Healthcare news

The £28m-a-year NHS quango that just won't die

The main offices of the Health and Social Care Board in Linenhall Street, Belfast. Picture by Mark Marlow
Seanin Graham

A HUGE NHS quango which was due to have been abolished by last month will remain in place for another two years.

The decision to axe the Health and Social Care Board (HSCB) was announced in 2015 by the then DUP minister, Simon Hamilton, after its role was castigated in a major independent review.

However, The Irish News has learned that the organisation, which employs almost 600 people in administrative roles, will not now disappear until at least 2019.

The powerful body, which ‘commissions’ NHS services to be delivered by trusts, has been criticised in the past for its cost – with £28 million spent on salaries in 2015/16.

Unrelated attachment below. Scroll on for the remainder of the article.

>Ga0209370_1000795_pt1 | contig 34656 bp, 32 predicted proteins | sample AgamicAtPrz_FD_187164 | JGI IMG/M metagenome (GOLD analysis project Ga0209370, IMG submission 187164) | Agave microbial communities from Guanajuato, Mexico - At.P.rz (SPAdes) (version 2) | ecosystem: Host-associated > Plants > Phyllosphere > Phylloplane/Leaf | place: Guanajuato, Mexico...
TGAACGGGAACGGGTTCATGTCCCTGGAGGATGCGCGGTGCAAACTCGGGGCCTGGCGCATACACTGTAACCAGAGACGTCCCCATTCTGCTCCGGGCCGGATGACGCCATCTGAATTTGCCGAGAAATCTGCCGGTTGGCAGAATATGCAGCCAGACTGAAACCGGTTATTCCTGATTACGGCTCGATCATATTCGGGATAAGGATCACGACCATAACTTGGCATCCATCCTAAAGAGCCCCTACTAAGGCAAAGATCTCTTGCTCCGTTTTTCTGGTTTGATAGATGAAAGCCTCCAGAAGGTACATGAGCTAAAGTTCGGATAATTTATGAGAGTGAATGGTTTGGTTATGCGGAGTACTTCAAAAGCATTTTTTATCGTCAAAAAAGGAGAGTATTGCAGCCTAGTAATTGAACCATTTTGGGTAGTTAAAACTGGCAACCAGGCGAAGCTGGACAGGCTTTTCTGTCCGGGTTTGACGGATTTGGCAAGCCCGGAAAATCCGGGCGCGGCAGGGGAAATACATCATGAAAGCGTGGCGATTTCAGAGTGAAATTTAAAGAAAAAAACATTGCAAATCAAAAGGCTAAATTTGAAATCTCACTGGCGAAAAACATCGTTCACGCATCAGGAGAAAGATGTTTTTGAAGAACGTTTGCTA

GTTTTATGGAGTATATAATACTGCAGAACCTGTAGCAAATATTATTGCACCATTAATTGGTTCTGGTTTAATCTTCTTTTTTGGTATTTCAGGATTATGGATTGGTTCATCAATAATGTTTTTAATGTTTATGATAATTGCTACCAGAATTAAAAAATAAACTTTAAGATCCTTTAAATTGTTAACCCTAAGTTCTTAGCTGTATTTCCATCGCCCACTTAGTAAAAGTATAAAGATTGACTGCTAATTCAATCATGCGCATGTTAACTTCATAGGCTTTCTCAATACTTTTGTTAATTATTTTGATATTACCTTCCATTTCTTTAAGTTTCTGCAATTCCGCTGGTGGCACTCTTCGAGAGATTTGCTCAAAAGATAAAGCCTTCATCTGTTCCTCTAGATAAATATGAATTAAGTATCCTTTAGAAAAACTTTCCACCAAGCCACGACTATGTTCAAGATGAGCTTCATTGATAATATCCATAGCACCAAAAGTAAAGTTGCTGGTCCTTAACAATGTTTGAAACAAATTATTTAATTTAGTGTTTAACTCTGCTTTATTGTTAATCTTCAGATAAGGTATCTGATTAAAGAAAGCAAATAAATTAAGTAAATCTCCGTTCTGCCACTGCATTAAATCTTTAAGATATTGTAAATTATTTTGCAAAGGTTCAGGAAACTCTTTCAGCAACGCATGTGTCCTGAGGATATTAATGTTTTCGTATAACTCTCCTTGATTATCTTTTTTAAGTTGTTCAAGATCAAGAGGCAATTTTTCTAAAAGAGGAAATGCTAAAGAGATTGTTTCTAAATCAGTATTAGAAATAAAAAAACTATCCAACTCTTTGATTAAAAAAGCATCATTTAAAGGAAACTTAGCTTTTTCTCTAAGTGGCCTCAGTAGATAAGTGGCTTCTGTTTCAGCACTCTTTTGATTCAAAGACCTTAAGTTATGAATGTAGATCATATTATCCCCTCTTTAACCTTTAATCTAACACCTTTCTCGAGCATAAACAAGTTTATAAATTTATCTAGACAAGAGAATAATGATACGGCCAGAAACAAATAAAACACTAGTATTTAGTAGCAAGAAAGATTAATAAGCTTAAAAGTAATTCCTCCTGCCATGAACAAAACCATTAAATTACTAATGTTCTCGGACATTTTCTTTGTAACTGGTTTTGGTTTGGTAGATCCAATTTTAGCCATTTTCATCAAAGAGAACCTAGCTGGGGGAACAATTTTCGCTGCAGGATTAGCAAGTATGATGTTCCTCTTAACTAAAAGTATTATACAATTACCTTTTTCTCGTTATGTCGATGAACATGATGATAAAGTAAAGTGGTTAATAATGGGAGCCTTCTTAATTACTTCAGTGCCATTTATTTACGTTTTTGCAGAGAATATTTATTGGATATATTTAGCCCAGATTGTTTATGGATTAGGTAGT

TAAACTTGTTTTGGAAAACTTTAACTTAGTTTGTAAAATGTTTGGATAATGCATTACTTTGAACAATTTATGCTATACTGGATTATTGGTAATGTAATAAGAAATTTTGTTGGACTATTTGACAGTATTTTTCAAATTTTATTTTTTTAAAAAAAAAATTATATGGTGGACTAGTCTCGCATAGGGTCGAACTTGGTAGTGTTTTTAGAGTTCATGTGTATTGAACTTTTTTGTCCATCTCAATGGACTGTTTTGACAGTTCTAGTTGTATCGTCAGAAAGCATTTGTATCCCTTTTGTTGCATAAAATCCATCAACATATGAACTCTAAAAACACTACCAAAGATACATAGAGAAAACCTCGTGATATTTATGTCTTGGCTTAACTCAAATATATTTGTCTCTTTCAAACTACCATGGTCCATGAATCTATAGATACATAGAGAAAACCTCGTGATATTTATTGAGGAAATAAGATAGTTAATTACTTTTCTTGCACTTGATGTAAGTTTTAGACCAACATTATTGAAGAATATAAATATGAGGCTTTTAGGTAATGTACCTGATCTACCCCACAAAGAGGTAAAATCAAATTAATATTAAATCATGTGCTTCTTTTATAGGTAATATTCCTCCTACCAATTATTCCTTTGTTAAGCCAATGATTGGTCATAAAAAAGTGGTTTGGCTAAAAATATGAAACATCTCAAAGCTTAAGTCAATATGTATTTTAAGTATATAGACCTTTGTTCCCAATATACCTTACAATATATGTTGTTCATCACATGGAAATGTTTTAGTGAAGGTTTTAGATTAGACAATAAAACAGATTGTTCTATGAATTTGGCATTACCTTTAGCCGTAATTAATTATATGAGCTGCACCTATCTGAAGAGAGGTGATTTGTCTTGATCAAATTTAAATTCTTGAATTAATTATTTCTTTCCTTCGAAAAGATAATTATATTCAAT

It has emerged that its director of commissioning, Dean Sullivan, is leaving his £110,000-a-year post for a new job in the Republic’s health service.

The board’s chief executive, Valerie Watts, is also head of the Public Health Agency –- which was subsumed into the board after the review.

Analysis from Seanín Graham

Department of Health chiefs have confirmed that “final decisions” on its abolition will rest with “the incoming health minister” but it will not take place until 2018/19.

When Mr Hamilton made his shock announcement to scrap the organisation in November 2015, he said the changes should take place by April 1 this year.

He said at the time that the board had “not worked properly” and he wanted to transfer its powers to the department and the chief executives of health trusts.

“My own observations and experience are that we have too many layers in our system,” he said.

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